Far from being an inhibitor, the lack of any guitar simply gives the Bell Witch duo opportunity to make the very best out of the bass and percussion, feeding them with atmospherics from varying sources and types to great effect. I won't lie, this album is an acquired taste. The layers going on here are oppressive both in terms of weight and the amount of patience (and time) required to simply sit down and truly appreciate them.
This is not your standard Funeral Doom/drone album. In fact it is so much more than an album, something audible yet tangible at the same time to fingertips of anyone willing to lose nearly 90 mins of their day listening to an album consisting of just one track. The bass guitar for Bell Witch acts as so much more than a stringed instrument. Sure, the harrowing bottom end that dominates the majority of the track is an ocean of a million regrets churning its tide, smashing roll waves against roll waves, eroding cliff faces and laying ships to wreck. But at the same time the bass sings to you, a song of sorrow and fathomless anguish like a Siren-esque accompaniment to the actual vocals themselves. The delivery of the vocals is brilliant in keeping with the atmosphere of the record as they breathe in and out, formulating whispers, growls and clean, ritualistic verses whilst all the while the drums build their own crescendos of crashing cymbals and subtle rolls that fade and grow back like the embers of some undying fire.
There's textures here too, not always obvious but certainly the variety on display takes the listener on a journey through every passage of crushing doom on and into post (post-doom's a thing right?) and ambient structures of peace and tranquilty yet still the hazy and murky dirge retains the atmosphere all through out.
I am a sucker for any record that matches the artwork that adorns it's cover. The artwork on "Mirror Reaper" is more than matched by the music behind it, I could stare at the artwork for the whole duration of the record and live out it's ethereal and menacing story to the full whilst doing so. I am behind on my releases for 2017 but this is a firm contender for album of the year.
Natassja gave a Damn to MacabreEternal for a blog entry, The King Is Blind "We Are the Parasite, We Are the Cancer"
Essex, England is famous on Brit TV for reality TV shows portraying residents of the county as being sufficiently lacking in educational merit to be able to answer pressing questions like, "Which way is up?" without a significant pause for thought. Whilst the British TV watching public clearly enjoy watching the blissful ignorance of the beautiful but frankly thick as pigshit youth of Essex, the same masses are no doubt equally blissfully unaware of the mighty monolith of metal that is The King Is Blind who hark from that very same part of the world.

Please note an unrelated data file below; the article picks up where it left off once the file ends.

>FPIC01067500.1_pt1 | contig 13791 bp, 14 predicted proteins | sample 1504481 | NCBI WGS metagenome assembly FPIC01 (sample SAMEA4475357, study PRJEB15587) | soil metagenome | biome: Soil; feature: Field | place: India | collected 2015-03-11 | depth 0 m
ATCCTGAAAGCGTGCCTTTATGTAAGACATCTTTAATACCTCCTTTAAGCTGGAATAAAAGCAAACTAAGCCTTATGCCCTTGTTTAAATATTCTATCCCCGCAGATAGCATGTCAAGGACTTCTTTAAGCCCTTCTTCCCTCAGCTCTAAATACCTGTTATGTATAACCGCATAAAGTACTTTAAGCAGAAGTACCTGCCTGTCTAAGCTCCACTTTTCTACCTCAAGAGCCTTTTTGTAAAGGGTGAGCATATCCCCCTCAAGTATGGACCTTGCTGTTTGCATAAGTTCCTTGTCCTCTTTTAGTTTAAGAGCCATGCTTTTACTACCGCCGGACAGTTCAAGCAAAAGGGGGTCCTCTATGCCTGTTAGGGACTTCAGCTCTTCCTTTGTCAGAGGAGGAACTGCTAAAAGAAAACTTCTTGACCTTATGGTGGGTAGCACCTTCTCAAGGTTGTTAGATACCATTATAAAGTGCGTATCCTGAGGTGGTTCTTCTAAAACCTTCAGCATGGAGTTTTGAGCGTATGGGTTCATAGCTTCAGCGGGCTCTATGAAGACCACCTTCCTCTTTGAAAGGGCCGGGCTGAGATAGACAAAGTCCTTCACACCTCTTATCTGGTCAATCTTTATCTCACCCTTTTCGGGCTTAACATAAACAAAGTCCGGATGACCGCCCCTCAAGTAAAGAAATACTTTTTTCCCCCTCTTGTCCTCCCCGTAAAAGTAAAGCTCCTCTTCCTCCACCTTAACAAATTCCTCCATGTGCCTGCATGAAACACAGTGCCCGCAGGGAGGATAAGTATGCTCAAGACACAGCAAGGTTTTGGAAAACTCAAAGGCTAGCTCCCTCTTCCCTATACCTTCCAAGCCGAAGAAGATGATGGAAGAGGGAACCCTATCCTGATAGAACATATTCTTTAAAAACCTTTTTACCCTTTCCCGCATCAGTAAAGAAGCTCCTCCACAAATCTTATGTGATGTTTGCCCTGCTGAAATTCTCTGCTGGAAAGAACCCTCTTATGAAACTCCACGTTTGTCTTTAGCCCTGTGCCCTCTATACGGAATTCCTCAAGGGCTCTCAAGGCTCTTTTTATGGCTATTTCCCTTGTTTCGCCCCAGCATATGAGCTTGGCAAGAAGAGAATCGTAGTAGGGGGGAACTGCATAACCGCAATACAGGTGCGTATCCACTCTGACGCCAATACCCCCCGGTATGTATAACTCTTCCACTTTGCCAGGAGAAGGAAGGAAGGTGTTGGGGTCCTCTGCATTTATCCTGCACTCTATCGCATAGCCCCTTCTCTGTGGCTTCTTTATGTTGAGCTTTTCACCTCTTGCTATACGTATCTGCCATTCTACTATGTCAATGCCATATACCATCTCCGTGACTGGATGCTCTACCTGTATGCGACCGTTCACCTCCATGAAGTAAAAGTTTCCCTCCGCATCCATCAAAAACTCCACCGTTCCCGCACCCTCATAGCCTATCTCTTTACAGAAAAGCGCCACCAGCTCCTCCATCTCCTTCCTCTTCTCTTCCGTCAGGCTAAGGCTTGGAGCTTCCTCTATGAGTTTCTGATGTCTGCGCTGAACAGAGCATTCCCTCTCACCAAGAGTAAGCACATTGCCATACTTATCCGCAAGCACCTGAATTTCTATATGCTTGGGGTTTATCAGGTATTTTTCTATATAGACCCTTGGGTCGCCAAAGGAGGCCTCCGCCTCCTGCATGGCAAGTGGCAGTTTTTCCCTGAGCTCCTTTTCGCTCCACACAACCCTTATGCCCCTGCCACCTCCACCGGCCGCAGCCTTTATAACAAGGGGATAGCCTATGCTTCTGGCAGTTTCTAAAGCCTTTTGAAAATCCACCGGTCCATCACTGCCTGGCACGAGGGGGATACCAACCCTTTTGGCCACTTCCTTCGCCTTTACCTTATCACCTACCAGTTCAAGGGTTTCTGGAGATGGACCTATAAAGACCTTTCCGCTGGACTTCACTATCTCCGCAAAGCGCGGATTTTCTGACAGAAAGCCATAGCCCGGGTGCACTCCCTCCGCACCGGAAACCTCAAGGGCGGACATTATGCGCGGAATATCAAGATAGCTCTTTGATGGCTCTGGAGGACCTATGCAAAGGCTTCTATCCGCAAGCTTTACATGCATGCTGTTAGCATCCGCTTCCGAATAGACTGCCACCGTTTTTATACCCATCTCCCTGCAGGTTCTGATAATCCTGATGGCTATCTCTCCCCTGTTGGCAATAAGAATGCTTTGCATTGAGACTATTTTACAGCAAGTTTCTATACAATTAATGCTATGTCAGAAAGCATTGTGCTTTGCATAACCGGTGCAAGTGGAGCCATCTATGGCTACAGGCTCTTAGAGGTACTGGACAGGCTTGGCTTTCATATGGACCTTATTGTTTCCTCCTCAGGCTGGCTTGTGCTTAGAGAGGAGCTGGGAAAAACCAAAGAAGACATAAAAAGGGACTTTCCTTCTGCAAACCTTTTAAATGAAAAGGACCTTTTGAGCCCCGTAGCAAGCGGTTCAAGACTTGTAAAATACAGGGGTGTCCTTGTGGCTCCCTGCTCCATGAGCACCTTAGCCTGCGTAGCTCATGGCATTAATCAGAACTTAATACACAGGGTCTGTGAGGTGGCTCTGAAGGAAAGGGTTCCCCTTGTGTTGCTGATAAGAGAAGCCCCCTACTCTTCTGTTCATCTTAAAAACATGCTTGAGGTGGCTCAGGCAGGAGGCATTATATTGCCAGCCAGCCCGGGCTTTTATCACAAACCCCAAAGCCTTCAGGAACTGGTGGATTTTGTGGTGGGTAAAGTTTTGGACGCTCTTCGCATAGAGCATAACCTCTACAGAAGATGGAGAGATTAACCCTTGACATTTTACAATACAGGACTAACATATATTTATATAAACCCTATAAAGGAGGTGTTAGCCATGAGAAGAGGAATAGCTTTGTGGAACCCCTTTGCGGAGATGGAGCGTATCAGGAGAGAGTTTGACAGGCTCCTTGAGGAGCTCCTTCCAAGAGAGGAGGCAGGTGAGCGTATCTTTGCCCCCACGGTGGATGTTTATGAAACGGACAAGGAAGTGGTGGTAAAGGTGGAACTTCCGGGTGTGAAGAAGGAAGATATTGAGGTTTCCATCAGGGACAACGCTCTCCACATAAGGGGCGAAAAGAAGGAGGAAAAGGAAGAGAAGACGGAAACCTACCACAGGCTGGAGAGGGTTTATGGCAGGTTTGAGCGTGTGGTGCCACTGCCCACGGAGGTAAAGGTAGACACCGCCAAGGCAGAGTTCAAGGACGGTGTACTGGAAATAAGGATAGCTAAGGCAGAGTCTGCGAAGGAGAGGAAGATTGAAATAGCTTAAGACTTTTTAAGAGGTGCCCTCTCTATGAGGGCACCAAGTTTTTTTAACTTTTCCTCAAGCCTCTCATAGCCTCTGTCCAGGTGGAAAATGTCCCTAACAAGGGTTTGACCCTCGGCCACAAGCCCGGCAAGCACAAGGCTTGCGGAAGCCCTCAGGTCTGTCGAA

Steve Tovey (vocals) is an internet acquaintance of mine (as in we have never met in real life but we like each other's Facebook and Instagram posts regularly and exchanged post for a couple of years on another forum). As such I have been aware of the band from their inception, enjoying thoroughly their first two demos and EP as they churned out releases consistently over 18 months. By the time they dropped their debut full length "Our Father" in 2016 they had already become a well established outfit with their line up of former members of Extreme Noise Terror, Cradle of Filth and Entwined.
I was all over "Our Father" like an STD on anyone of Motley Crue's genitalia during the eighties. It was a proper journey too taking the listener from the familiarity of death metal initially before diving off into blackened passages and "core" edged crevices whilst being utterly monolithic throughout.
For the follow up TKIB have managed to punch any doubts of a sophomore dip firmly out of the ring and onto the bar at the back of the arena seating. Not only is "We Are the Parasite, We Are The Cancer" an obvious step up from its predecessor, it also one of the most consistent records I have heard in a long time. Whereas "Our Father" took you in all directions and lost you on more than one occasion in its majesty the result was not as memorable as you might have initially thought and as a consequence you did get feel for it being more of a collection of songs as opposed to an album from end to end.
"We Are the Parasite..." is a much more consistent and solidly written record with a real direction that remains obvious throughout. It has been constructed from the ground up on foundations of riffs that could have your teeth down the back of your throat quicker than Mike Tyson on a night out in Newcastle. The riff to "The Sky Is A Mirror (Plague : Luxuria" will knock you the fuck out quicker than Iron Mike ever could hope to with the power of it alone, never mind the relentless fury with which it is delivered.
The scathing blackened picks of "Embers From A Dying Son (Plague : Gula)" will exfoliate you faster than any beautician wired on crack could with a seaweed mask and a bar of coal infused soap. The build of "The Burden of Their Scars" becomes ever more oppressive as it crawls up your spine and grips your neck before Tovey's insane ramblings seep into your ear. Even former Bolt Thrower (and current Memoriam) growler Karl Willets makes an appearance midway through the album.
For a band in only the fourth year of existence to produce a piece of solid and thoroughly entertaining metal on just their second full length is testimony no doubt to the quality present within their ranks as "we Are The Parasite..." is clearly the sound of a band loving life together having gelled perfectly already so early into their career.